There are a lot of things not to like about the stereotypical baseball player.

Stereotypes seem to only exist in order to judge, so of course people are going to judge the widely-publicized actions of a few guys and make broad generalizations. Whatever your assumptions, I’m sure they’re true of some people, and even some ballplayers. But I’m also certain that there are a few out there who might surprise you, or prove your assumptions to be false.

I’m not writing this because of Dirk Hayhurst’s column, and this is certainly not a continuation of my own piece that followed. This is separate, and just because I want to draw attention to a whole other side of the game, a side that’s not really a part of the game at all.

Professional athletes have power, right or wrong, good or bad. They do. They have a platform. And even just over the last several days, I’ve seen a few guys use that platform in important ways, and that should be commended. These aren’t rich guys or big leaguers with considerable service time – or any time at all – so when I link to a couple of their attempts at raising money for good causes, take that under consideration. And there are more guys doing good deeds than the few I’m about to highlight, but these have just come across my various timelines over the last week so you can extrapolate from there.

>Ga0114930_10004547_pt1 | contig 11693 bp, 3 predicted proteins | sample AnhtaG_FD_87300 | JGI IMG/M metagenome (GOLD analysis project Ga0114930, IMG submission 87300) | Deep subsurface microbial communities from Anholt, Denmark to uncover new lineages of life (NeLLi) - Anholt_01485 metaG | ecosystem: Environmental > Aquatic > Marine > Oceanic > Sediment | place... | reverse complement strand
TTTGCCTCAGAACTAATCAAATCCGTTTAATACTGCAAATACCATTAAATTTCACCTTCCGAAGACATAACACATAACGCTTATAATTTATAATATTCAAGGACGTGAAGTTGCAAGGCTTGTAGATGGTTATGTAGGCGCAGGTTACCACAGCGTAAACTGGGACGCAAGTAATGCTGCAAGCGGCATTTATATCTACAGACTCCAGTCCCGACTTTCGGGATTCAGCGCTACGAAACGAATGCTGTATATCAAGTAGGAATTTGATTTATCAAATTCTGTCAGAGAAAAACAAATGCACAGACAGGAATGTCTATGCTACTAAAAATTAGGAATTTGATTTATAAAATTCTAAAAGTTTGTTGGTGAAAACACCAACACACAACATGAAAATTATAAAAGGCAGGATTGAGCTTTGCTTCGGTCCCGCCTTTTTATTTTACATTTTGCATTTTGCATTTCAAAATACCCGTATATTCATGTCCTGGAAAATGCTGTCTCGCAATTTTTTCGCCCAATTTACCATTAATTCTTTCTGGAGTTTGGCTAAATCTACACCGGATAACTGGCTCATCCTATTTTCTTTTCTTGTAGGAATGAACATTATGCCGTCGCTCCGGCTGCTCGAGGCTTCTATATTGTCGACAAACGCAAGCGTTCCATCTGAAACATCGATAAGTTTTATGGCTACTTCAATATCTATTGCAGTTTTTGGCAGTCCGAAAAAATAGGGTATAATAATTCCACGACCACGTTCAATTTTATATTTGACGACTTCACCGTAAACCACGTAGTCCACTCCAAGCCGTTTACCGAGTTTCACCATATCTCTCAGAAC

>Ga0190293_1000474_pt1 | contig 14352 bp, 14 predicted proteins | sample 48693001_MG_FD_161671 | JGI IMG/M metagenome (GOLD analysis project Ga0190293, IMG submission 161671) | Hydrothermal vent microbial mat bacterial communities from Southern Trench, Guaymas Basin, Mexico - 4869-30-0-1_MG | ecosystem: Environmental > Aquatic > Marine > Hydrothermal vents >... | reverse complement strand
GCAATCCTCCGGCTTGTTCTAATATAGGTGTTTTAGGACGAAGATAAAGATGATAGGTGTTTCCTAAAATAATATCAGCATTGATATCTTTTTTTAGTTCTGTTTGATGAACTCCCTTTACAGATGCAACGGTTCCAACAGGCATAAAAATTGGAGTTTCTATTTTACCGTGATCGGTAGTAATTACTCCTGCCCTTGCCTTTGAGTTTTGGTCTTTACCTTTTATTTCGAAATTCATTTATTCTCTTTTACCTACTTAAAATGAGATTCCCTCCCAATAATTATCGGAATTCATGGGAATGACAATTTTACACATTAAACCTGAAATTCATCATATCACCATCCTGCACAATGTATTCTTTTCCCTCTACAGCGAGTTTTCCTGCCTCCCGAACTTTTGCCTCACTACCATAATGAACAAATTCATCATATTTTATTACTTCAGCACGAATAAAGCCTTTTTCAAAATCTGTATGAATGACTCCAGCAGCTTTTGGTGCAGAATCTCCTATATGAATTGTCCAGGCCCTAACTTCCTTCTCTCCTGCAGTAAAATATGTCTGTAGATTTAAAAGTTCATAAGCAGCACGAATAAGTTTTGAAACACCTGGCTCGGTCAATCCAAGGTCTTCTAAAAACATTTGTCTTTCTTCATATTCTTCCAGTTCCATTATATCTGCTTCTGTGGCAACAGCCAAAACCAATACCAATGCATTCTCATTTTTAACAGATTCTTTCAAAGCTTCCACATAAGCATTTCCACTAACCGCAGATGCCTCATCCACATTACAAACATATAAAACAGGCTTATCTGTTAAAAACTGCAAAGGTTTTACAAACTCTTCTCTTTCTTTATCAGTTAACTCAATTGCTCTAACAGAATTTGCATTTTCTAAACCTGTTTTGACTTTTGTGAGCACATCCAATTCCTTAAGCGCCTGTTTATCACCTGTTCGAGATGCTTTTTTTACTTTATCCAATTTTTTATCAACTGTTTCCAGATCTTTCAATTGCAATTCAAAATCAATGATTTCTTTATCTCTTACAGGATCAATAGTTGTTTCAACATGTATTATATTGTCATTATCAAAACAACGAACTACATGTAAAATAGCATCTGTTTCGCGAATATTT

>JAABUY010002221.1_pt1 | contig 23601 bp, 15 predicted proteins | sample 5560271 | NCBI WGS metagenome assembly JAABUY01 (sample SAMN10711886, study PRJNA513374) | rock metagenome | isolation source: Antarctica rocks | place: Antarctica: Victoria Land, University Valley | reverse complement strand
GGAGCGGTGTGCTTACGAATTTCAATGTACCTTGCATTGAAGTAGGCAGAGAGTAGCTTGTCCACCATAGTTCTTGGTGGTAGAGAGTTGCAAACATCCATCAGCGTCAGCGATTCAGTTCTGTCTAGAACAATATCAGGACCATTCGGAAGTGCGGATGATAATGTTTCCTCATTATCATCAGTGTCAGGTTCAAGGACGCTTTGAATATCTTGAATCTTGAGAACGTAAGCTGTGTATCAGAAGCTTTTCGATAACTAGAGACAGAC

Josh Naylor, the top Canadian high schooler heading into next year’s draft, has earned a lot of fantastic opportunities. He’s played on the junior national team since he was 15 years old, he’s played in various capacities at big league parks just this year in Toronto, Miami and Minnesota during the all-star break, and will add more to that tally soon. The young hitter has travelled the world for baseball, and now he’s taking a stand against childhood cancer.

17-year-old Josh Naylor, Canada's next top draft pick.

17-year-old Josh Naylor, Canada’s next top draft pick.

Later this summer, after an appearance at Wrigley Field for the Under Armour All-America game, Naylor will participate in the Perfect Game All-American Classic in San Diego and as part of the event he is helping to raise funds for pediatric cancer research at Rady Children’s Hospital in San Diego. His personal goal is to raise two thousand dollars and he’s almost halfway there. Here’s more.

Then there’s the Hearing Loss Association of America’s Walk4Hearing, a cause Tyson Gillies is supporting. Recently released by the Philadelphia Phillies organization, the Canadian outfielder told his story on his personal page for the event.